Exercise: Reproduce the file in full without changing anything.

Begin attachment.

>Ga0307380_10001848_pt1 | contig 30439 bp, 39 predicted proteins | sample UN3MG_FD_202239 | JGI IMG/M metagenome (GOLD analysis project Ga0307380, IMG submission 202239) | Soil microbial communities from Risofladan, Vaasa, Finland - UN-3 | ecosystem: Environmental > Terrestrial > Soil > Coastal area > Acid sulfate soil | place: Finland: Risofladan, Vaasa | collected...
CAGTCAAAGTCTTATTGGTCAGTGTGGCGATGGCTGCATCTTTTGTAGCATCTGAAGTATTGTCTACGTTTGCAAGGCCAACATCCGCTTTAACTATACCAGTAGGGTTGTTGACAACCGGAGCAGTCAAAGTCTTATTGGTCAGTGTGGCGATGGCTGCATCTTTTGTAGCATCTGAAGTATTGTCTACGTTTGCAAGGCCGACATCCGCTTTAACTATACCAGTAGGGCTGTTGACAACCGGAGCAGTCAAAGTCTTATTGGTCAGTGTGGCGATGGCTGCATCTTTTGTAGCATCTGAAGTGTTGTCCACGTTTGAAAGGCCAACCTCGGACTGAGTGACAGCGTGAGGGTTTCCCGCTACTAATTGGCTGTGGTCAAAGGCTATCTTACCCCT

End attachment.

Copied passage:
>Ga0307380_10001848_pt1 | contig 30439 bp, 39 predicted proteins | sample UN3MG_FD_202239 | JGI IMG/M metagenome (GOLD analysis project Ga0307380, IMG submission 202239) | Soil microbial communities from Risofladan, Vaasa, Finland - UN-3 | ecosystem: Environmental > Terrestrial > Soil > Coastal area > Acid sulfate soil | place: Finland: Risofladan, Vaasa | collected...
CAGTCAAAGTCTTATTGGTCAGTGTGGCGATGGCTGCATCTTTTGTAGCATCTGAAGTATTGTCTACGTTTGCAAGGCCAACATCCGCTTTAACTATACCAGTAGGGTTGTTGACAACCGGAGCAGTCAAAGTCTTATTGGTCAGTGTGGCGATGGCTGCATCTTTTGTAGCATCTGAAGTATTGTCTACGTTTGCAAGGCCGACATCCGCTTTAACTATACCAGTAGGGCTGTTGACAACCGGAGCAGTCAAAGTCTTATTGGTCAGTGTGGCGATGGCTGCATCTTTTGTAGCATCTGAAGTGTTGTCCACGTTTGAAAGGCCAACCTCGGACTGAGTGACAGCGTGAGGGTTTCCCGCTACTAATTGGCTGTGGTCAAAGGCTATCTTACCCCT